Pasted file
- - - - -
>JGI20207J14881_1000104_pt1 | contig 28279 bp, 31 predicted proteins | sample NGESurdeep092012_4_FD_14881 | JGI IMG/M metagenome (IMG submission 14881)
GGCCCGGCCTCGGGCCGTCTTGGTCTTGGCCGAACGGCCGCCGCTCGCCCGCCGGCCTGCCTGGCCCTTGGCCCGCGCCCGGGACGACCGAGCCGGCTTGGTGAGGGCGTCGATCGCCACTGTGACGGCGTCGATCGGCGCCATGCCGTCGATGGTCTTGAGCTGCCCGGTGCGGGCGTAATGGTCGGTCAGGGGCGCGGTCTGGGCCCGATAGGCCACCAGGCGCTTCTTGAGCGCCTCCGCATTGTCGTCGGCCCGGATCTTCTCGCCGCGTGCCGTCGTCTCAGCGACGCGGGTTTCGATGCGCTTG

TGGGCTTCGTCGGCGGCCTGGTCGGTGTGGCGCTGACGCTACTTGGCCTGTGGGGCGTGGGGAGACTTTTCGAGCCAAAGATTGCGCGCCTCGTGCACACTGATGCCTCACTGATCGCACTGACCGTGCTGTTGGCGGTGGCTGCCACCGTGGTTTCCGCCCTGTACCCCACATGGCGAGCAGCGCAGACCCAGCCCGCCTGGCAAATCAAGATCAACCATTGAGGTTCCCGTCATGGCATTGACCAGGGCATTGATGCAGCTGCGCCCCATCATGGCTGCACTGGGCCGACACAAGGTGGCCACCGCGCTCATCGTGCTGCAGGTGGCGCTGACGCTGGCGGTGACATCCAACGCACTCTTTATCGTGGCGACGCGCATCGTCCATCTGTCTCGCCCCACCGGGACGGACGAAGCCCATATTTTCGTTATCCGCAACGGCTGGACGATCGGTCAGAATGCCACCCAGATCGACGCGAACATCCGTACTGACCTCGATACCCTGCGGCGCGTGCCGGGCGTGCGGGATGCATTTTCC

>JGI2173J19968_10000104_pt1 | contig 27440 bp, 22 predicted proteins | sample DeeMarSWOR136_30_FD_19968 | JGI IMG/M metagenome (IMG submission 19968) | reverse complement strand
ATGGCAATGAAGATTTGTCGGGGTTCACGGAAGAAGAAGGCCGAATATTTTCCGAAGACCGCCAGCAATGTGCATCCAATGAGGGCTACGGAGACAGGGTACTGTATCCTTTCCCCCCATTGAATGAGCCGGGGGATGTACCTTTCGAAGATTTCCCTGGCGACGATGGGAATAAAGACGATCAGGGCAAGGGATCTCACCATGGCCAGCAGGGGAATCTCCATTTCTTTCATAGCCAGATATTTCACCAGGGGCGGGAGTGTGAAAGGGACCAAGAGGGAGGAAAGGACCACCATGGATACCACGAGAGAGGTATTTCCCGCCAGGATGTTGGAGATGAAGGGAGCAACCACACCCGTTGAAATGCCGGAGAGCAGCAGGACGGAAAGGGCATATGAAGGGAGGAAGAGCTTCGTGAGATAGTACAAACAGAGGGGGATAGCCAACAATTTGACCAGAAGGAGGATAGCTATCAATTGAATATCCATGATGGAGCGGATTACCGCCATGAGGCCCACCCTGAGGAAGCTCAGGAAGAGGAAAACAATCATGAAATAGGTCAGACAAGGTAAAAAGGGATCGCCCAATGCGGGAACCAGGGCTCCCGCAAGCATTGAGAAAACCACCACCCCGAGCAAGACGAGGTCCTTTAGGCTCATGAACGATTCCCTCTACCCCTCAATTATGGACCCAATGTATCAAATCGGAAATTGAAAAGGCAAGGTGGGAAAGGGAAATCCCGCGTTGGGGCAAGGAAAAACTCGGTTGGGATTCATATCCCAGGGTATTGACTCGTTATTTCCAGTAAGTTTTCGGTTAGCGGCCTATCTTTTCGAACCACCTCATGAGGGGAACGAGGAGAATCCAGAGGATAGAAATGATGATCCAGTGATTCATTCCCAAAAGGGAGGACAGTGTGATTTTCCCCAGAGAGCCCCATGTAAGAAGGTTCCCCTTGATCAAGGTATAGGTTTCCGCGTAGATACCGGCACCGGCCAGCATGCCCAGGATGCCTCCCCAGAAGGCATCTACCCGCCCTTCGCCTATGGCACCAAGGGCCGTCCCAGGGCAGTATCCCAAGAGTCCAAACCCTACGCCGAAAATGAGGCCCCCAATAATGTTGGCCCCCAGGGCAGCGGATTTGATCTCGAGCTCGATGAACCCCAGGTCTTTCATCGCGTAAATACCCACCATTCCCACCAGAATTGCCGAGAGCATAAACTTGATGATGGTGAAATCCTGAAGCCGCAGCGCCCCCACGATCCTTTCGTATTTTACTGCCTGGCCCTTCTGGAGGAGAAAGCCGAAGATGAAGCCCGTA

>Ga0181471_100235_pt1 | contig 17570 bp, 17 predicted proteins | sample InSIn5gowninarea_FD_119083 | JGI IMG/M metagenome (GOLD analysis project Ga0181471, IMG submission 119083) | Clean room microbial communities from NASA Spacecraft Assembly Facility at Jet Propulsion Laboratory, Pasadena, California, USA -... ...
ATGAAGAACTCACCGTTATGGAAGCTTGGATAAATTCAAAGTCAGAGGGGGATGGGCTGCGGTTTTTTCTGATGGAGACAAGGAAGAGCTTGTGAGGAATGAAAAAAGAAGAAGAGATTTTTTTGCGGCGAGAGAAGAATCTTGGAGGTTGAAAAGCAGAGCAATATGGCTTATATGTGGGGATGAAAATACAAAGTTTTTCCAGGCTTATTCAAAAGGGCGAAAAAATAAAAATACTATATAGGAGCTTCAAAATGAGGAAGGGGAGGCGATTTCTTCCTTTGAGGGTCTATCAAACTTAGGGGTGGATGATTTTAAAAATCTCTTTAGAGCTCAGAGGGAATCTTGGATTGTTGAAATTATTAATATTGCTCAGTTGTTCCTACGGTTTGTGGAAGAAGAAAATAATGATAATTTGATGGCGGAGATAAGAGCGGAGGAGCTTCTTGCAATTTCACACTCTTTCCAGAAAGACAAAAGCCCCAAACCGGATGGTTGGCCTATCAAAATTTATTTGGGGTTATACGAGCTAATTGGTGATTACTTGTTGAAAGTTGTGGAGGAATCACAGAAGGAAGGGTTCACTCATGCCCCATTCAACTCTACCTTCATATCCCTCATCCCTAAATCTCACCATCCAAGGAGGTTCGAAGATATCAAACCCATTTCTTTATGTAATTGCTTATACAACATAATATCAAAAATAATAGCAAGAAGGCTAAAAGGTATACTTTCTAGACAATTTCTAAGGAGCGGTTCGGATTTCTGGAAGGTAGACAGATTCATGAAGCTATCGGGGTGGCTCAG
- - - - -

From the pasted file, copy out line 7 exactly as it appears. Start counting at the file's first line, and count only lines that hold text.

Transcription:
ATGAAGAACTCACCGTTATGGAAGCTTGGATAAATTCAAAGTCAGAGGGGGATGGGCTGCGGTTTTTTCTGATGGAGACAAGGAAGAGCTTGTGAGGAATGAAAAAAGAAGAAGAGATTTTTTTGCGGCGAGAGAAGAATCTTGGAGGTTGAAAAGCAGAGCAATATGGCTTATATGTGGGGATGAAAATACAAAGTTTTTCCAGGCTTATTCAAAAGGGCGAAAAAATAAAAATACTATATAGGAGCTTCAAAATGAGGAAGGGGAGGCGATTTCTTCCTTTGAGGGTCTATCAAACTTAGGGGTGGATGATTTTAAAAATCTCTTTAGAGCTCAGAGGGAATCTTGGATTGTTGAAATTATTAATATTGCTCAGTTGTTCCTACGGTTTGTGGAAGAAGAAAATAATGATAATTTGATGGCGGAGATAAGAGCGGAGGAGCTTCTTGCAATTTCACACTCTTTCCAGAAAGACAAAAGCCCCAAACCGGATGGTTGGCCTATCAAAATTTATTTGGGGTTATACGAGCTAATTGGTGATTACTTGTTGAAAGTTGTGGAGGAATCACAGAAGGAAGGGTTCACTCATGCCCCATTCAACTCTACCTTCATATCCCTCATCCCTAAATCTCACCATCCAAGGAGGTTCGAAGATATCAAACCCATTTCTTTATGTAATTGCTTATACAACATAATATCAAAAATAATAGCAAGAAGGCTAAAAGGTATACTTTCTAGACAATTTCTAAGGAGCGGTTCGGATTTCTGGAAGGTAGACAGATTCATGAAGCTATCGGGGTGGCTCAG